Eventually Jim did marry her and two years into their marriage they have a daughter.
They were inspired to share the Gospel to a certain Indian tribe, who did not have much, if any, communication from the outside world. Sadly, either from miscommunication or deceiving of one of the tribe members, Jim Elliot, only after 3 years of marriage, got killed by them.
Elisabeth Elliot, determined to continue her husband’s work, went with her now toddler daughter to befriend and share the Gospel with the same tribe that killed her husband. As Laurie Crouch of TBN, wrote, “Her love and devotion to her Savior, and her choice to love those she might have hated, helped to turn many in that tribe to faith in Christ. What an awesome testimony!” This is so true; such a great testimony. How many of us can really love those who have done such a thing in our lives, all for sharing the Good News with them? As Elisabeth wrote in her book These Strange Ashes, “To be a follower of the Crucified means, sooner or later, a personal encounter with the cross. And the cross always entails loss. The great symbol of Christianity means sacrifice and no one who calls himself a Christian can evade this stark fact” (Elliot). Wow! In some way or another, as a Christian we will suffer loss, but we must know that this means we take the Christian walk seriously, as we walk through the dark ashes and pits of life. Laurie also writes, “Elisabeth encouraged believers – especially women – to lift their gaze above disappointment, heartache, tragedy, fear, and the daily challenges of life, and to make loving Jesus and serving others their priorities” (Laurie). Through disappointment, heartache, pain, and so much more Elisabeth stayed strong. She showed us determination to not stray from what we really want to achieve in life. Elisabeth showed us how nothing should stop us from loving Christ and His Word. Her passion of the Gospel and sharing it with others, inspires us to do the same in out own way no matter the circumstances we have in life. She shows we need to live our lives for Christ, no making excuses for why we can’t or are not able to.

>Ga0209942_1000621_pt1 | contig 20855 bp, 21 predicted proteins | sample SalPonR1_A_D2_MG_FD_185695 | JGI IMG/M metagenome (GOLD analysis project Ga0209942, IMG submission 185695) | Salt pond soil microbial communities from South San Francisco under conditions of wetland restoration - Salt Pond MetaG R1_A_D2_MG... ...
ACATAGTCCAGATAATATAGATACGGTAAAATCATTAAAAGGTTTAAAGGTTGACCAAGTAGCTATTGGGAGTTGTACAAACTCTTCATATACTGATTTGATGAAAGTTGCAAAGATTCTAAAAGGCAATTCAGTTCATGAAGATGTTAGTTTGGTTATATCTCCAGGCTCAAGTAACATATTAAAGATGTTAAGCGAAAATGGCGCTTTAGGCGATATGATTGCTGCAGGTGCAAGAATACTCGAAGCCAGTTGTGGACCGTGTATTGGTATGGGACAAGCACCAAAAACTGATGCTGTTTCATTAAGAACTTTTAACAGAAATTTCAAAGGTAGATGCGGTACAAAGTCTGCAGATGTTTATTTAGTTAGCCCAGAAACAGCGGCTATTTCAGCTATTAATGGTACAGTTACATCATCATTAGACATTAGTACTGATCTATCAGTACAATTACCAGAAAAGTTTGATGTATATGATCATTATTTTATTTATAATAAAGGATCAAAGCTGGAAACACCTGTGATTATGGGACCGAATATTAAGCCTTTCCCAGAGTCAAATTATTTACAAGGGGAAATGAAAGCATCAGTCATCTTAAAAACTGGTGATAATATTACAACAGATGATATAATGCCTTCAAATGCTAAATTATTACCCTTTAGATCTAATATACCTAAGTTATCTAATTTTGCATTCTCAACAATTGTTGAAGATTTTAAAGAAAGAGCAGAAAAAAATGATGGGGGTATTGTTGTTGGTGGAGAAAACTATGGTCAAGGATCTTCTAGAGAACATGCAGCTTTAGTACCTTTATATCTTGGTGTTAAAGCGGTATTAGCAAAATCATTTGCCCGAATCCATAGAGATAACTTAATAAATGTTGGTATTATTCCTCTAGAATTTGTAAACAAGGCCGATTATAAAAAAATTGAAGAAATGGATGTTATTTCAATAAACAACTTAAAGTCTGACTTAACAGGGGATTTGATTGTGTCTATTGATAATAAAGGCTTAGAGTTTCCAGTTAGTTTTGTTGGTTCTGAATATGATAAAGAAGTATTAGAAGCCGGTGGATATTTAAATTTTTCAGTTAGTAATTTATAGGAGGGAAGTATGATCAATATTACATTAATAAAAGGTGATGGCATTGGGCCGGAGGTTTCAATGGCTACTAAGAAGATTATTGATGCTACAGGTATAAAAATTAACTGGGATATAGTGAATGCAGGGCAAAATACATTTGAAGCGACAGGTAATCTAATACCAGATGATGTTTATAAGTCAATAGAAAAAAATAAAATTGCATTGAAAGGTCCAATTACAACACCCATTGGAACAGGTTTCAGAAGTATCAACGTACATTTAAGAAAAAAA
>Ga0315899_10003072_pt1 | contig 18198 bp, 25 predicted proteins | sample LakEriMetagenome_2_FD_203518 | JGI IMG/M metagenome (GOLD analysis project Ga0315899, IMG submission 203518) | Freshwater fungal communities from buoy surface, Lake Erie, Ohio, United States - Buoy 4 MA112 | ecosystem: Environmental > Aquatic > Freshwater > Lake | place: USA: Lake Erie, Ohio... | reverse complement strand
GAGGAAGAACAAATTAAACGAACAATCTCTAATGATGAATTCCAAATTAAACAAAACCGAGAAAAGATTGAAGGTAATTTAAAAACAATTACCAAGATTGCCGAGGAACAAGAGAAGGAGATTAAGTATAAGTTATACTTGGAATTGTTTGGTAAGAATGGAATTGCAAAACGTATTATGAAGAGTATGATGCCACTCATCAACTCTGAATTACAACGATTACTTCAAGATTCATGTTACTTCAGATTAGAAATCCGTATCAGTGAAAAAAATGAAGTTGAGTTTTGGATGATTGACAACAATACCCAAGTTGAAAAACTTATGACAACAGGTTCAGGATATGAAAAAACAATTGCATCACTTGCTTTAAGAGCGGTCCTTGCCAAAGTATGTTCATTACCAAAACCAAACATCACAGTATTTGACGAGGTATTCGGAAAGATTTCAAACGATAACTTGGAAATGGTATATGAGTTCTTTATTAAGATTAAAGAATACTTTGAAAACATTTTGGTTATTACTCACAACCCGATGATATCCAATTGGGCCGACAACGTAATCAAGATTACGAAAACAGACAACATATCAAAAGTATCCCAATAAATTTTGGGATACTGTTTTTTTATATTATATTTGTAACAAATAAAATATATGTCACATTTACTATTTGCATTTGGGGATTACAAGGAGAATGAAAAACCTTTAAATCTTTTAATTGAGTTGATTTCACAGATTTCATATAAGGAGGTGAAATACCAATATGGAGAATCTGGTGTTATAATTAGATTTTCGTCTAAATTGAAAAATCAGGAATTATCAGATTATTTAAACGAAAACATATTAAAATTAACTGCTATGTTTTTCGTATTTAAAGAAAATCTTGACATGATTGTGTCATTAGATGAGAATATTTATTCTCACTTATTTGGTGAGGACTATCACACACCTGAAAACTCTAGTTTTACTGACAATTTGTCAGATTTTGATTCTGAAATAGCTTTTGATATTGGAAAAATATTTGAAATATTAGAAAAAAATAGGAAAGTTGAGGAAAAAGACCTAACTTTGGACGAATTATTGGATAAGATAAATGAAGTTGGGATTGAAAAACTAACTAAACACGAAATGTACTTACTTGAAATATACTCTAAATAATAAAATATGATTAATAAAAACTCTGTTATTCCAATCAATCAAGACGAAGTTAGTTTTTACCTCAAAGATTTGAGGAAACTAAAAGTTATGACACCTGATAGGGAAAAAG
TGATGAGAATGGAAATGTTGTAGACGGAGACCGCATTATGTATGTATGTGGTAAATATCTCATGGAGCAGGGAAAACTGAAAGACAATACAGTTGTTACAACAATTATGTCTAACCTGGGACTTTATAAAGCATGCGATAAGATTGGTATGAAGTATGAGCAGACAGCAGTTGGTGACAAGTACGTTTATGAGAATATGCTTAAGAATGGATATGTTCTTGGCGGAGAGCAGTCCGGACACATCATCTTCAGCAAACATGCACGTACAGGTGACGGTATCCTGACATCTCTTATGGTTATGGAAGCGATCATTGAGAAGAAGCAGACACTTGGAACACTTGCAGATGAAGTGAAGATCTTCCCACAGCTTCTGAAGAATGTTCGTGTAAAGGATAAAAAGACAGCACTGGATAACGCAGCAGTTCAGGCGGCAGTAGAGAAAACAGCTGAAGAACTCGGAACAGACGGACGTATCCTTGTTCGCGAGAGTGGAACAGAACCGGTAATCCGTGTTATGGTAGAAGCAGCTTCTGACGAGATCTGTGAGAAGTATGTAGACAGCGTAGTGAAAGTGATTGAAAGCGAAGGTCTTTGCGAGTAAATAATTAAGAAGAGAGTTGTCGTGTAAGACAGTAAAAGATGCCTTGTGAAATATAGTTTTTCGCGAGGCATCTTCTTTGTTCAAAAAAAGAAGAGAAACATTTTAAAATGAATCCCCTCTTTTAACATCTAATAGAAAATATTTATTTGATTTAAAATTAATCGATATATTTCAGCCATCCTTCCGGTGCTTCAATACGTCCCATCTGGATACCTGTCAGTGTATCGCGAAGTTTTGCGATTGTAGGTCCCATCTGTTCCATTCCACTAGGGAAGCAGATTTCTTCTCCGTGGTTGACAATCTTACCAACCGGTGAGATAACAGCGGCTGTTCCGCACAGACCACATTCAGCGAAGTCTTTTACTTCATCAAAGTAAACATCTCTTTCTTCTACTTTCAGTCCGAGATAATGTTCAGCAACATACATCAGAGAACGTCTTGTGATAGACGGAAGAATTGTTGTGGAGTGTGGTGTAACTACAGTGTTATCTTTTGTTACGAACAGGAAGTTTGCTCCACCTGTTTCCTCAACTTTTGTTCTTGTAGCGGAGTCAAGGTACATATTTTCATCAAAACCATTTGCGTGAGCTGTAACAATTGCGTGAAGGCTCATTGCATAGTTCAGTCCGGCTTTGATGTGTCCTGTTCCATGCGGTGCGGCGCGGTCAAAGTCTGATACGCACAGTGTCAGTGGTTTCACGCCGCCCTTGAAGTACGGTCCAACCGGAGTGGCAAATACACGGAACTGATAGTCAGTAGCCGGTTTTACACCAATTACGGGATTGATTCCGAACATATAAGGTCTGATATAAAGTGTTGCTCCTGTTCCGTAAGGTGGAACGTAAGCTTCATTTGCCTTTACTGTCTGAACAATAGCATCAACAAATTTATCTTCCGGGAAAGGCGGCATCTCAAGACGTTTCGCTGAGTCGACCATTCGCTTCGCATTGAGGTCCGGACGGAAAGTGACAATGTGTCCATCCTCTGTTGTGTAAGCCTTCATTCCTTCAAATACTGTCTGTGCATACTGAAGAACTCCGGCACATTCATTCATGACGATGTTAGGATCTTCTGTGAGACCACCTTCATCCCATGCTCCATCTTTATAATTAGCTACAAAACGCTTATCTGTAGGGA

Even though Elisabeth Elliot is known for her missionary work, her thoughtfulness of others, and other noble things in her life, she is remembered as a Christian wife that really did love her husband. She treasured being chaste and staying pure; knowing that Christ needs to be the center of relationships. Elisabeth writes, “I am convinced that the human heart hungers for constancy. In forfeiting the sanctity of sex by casual, nondiscriminatory “making out” and “sleeping around” (Elliot), we forfeit something we cannot well do without. There is dullness, monotony, sheer boredom in all of life when virginity and purity are no longer protected and prized.”
Vera Laska writes in her book American Women Writers, “Where a lesser believer would acknowledge only a common denominator of birth, joy, sorrow, and death, Elliot sees with the eyes of a true believer that all of us…were created by the same God, all of us were broken by the same Fall, and all of us might be redeemed by the same Grace” (18). So, she inspires us to see every sorry, every joy, and every little or big thing in life as a understanding that we are all sinners that need to be redeemed by Christ our Savior’s Grace.
Elisabeth has been and continues to be an inspiration to many woman in their walks as Christians. Thought the Christian walk will be hard, she reminds us that we need to look to Christ as the author and finisher of our faith.
Roberts, Sam. “Elisabeth Elliot, 88, Tenacious Missionary to Ecuador.” New York Times 21 June 2015: A20(L). Biography in Context. Web. 4 Aug. 2016.
Laska, Vera. “Elliot, Elisabeth.” American Women Writers: A Critical Reference Guide from Colonial Times to the Present: A Critical Reference Guide from Colonial Times to the Present. Ed. Taryn Benbow-Pfalzgraf. 2nd ed. Vol. 2. Detroit: St. James Press, 2000. 18. Gale Virtual Reference Library. Web. 4 Aug. 2016.
Dominus, Susan. “Leaps of Faith.” The New York Times Magazine 27 Dec. 2015: 57(L). Biography in Context. Web. 4 Aug. 2016.
Roberts, Sam “Elisabeth Elliot, 88, Tenacious Missionary to Ecuador.” New York Times June 21, 2015, page A20
“TBN’s Laurie Crouch on Being a Woman Who Makes a Difference.” PR Newswire 30 June 2015. Biography in Context. Web. 8 Aug. 2016.